Wine n’ About | Blending The Hi-Tech Wine
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Blending The Hi-Tech Wine
Technology Within The Vineyard
Though winemaking is an ancient craft, current ideas and developments show it is also a very dynamic one. And, though those current developments are most often technological in structure, they’re highly interactive and responsive to very human personal tendencies and behaviors.
We talked about how early iterations of consumer wine apps for mobile devices were responsive to what information the user wanted to know (varietal, brand, price), how that user wanted the information delivered (text, video, images), and where the user was located when they accessed the information (meaning they were LBS-enabled, for Location-Based Service).
Shafer-WineBut the wine industry remained virtually unchanged by the technology boom of the last century, and that is undeniably part of wine’s traditional appeal. Moldy caves, dusty shiners, and “funky” aromas hearken back to a romantic past and have made winemaking synonymous with tradition, since they’ve been making wine since 7000 B.C. But now they’re applying new techniques to that process, and we should explore how vineyards are harnessing technology such as solar panels and weather stations to create better, more sustainable wine.
“I’m an inelias_fernandez_shafernovator when it comes to making the best wine possible, whatever it takes” says Doug Shafer, president of Shafer Vineyards. Shafer started working at the vineyard when his father purchased the estate in 1973 and has seen the technology involved with winemaking change drastically in the decades since.
“Grape growing and winemaking in this valley has changed tremendously in the last 40 years,” Shafer says. “Experience, innovation, technology, computerization—we’re able to get more information, better information that we can make better decisions with.”
The grapes at Shafer Vineyards are still harvested by hand, but nearly every other step of the process has introduced some kind of technological innovation. Winemaker Elias Fernandez shows some of the technology that Shafer Vineyards is using to continue improving their product.6a00d834ff91dc53ef014e86603cf9970d-800wi
Weather stations in the vineyard track temperature, wind, humidity throughout the day and transmit the information via wifi to Fernandez and his team. They also utilize thermocouples to measure how much water is in an individual grapevine, using this information to conserve water and produce a better grape.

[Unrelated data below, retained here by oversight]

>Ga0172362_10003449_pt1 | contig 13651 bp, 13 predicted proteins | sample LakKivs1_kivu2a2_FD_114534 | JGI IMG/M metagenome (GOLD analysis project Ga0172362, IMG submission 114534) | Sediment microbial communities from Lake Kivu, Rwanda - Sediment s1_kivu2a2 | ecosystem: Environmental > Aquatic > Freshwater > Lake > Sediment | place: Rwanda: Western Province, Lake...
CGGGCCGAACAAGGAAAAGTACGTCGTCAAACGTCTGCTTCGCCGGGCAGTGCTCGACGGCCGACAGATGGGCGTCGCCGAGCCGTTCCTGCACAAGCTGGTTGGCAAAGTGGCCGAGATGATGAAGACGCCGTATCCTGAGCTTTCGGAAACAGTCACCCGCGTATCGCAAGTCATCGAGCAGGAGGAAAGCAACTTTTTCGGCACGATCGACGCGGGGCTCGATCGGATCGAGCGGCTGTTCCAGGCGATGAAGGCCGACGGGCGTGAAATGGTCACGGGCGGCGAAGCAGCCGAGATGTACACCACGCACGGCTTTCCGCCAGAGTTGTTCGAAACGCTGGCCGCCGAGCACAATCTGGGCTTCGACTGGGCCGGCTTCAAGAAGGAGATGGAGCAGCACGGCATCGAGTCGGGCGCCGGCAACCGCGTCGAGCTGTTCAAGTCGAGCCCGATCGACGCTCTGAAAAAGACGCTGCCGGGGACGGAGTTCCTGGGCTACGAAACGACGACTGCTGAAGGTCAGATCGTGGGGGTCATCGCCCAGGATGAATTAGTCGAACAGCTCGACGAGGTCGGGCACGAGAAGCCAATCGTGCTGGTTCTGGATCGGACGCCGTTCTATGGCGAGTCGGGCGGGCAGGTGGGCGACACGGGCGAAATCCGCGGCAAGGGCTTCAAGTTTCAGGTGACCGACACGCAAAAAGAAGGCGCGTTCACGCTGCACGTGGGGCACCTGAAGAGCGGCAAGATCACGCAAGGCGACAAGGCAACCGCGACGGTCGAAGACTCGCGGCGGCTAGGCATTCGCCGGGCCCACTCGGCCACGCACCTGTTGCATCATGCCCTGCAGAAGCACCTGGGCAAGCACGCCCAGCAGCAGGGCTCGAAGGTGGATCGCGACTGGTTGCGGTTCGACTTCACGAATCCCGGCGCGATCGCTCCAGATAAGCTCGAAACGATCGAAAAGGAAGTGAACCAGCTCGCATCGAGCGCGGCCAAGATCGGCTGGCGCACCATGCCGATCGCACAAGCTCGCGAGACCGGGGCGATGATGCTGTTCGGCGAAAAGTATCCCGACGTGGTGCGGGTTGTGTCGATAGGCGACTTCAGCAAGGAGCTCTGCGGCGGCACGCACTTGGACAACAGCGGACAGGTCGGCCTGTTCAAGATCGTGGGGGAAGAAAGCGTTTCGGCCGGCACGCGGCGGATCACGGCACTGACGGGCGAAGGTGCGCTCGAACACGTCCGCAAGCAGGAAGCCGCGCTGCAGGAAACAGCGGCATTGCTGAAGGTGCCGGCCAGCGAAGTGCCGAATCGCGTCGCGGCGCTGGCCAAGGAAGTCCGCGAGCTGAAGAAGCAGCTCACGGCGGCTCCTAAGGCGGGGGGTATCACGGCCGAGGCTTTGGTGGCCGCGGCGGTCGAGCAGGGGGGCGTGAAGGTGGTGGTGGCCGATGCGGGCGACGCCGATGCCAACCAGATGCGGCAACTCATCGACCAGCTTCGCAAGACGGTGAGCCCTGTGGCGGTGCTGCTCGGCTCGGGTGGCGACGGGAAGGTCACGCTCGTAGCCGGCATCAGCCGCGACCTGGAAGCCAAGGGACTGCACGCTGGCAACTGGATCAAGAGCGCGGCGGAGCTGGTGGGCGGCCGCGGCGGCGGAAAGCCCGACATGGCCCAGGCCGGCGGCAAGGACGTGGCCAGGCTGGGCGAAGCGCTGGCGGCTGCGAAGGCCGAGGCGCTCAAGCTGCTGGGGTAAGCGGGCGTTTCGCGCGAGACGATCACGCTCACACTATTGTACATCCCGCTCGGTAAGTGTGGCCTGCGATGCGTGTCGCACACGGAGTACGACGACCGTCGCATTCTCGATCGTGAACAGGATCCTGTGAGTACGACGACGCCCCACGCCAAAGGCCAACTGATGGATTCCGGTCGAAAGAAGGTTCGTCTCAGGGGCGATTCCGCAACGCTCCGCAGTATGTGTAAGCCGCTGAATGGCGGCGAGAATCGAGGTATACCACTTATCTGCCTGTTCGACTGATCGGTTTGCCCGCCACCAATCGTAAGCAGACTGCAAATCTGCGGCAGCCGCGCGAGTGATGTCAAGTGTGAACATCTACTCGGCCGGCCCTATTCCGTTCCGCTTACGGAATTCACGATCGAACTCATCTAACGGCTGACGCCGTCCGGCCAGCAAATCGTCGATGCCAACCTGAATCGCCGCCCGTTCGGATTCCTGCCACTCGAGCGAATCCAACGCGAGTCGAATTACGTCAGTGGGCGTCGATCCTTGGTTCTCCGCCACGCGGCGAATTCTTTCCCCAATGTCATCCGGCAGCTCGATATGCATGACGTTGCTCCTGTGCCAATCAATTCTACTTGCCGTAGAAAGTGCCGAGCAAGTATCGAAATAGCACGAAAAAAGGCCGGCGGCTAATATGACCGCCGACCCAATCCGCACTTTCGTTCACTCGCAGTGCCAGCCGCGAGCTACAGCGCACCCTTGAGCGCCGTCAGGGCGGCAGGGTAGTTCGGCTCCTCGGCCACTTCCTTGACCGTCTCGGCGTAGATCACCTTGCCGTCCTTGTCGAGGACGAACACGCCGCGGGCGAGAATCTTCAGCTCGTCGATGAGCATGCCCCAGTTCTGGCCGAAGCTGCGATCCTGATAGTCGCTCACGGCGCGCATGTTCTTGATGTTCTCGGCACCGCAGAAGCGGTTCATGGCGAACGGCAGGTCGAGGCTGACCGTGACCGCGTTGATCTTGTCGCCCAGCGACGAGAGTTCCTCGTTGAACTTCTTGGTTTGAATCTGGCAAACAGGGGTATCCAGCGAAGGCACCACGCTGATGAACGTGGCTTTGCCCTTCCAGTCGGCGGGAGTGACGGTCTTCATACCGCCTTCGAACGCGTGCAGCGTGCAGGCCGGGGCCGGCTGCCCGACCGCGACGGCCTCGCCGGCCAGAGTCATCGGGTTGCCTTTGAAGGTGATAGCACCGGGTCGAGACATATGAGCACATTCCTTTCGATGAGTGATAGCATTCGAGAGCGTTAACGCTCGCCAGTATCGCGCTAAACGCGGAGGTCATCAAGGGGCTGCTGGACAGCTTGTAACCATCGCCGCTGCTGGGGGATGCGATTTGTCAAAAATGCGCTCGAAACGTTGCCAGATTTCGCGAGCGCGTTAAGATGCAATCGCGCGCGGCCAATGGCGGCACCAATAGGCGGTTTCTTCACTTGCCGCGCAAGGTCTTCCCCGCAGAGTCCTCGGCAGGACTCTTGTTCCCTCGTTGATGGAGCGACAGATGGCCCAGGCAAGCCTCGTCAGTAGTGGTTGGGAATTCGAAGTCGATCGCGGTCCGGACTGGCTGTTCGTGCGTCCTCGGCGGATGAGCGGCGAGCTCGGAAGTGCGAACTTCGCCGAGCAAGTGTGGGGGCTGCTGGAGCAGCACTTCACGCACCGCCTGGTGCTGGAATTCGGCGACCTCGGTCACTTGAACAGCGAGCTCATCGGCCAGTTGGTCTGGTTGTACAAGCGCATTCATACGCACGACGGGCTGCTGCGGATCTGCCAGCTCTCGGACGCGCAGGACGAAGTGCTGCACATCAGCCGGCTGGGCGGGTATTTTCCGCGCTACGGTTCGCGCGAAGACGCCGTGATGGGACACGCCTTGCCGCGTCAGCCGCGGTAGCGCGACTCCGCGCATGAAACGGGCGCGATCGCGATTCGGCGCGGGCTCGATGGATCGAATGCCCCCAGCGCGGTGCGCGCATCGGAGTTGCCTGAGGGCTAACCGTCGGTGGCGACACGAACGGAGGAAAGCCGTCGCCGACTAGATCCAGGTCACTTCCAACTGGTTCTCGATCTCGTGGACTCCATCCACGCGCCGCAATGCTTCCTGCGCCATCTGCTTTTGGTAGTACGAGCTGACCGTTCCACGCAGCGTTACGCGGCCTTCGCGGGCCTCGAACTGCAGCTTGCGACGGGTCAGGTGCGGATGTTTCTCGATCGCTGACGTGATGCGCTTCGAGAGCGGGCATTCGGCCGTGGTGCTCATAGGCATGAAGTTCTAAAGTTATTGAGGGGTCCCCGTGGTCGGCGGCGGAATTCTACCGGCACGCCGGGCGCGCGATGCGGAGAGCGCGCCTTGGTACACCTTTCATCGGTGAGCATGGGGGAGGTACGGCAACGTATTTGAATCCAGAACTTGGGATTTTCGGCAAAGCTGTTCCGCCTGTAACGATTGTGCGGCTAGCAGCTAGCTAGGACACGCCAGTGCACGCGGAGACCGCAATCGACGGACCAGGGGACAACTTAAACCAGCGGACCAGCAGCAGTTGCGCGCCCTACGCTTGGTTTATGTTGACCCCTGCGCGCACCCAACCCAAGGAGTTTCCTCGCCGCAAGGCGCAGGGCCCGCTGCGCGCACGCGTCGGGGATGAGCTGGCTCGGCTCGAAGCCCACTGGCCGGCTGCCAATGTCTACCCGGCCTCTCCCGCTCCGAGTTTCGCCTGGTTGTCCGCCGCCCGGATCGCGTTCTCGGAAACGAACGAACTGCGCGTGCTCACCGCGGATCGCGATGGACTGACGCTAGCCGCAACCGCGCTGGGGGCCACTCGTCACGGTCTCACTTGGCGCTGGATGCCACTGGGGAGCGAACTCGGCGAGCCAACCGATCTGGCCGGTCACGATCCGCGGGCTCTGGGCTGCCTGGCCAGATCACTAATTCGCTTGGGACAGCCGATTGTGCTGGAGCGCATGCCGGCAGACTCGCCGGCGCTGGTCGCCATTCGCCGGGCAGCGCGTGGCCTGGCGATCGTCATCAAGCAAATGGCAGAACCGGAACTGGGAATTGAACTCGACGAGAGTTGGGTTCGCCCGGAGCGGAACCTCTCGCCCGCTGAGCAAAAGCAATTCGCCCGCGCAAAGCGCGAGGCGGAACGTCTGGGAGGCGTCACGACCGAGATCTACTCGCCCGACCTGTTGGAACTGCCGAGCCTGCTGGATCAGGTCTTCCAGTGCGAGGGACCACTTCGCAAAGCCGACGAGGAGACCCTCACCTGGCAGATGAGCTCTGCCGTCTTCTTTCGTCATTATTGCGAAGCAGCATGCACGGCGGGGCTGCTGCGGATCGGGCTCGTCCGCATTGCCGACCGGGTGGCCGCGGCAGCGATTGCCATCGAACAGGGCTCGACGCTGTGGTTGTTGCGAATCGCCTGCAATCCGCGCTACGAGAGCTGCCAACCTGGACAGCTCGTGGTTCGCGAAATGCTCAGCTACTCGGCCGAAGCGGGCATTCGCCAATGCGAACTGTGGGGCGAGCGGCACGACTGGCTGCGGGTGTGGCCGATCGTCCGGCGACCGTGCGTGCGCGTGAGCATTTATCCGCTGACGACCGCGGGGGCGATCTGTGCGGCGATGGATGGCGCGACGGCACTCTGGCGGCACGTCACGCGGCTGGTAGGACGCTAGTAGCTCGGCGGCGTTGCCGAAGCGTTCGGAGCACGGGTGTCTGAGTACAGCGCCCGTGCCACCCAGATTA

“By eliminating water at the right times, and by giving water at the right times, we can actually have those berries grow small,” Fernandez explains. “The smaller the berry, the bigger the skin to juice ratio is. That means more robust, big, juicy wines.”
Technological innovations are also in important at the grape-crushing stage of wine production. Fernandez now uses a computerized optical sorter to pick the best grapes based on shape and color. Shortly after implementing these cutting edge technologies, Shafer started to see them pay off.
“We noticed a change almost overnight,” Shafer said. “The wines right in the fermentor, only five or six days old, the aromas were fresher, cleaner, more focused. It was phenomenal.”
The fermentation tanks are also hooked up to the wireless network that can alert Fernandez instantly as changes happen in the tanks. For example, if the temperatures in the fermentation tanks get too hot, Fernandez will receive an email, phone call, and a text message immediately alertingsorter him to the problem. “Believe me, I’ve had them at two in the morning sometimes,” he boasted.
Innovations even extend to the aging process in the Shafer Vineyards cellars, where they employ an air-purification system developed by NASA to ward off any mold, dust, or other microbes in the air that might be detrimental to the wine as it ages in oak barrels.We asked if this tech-directed decision-making might take away from what she refers to as a winemaker’s “instinct,” but Shafer Vineyards’ Fernandez sees the combination of the two as a benefit to the winemaking process.“I’ve been on this property for over 29 years now, so I’ve used a lot of that instinct,” Fernandez says. “I use the technology to back up what I feel. It just adds to the whole picture so that I can make better wine.”
Cheers to that!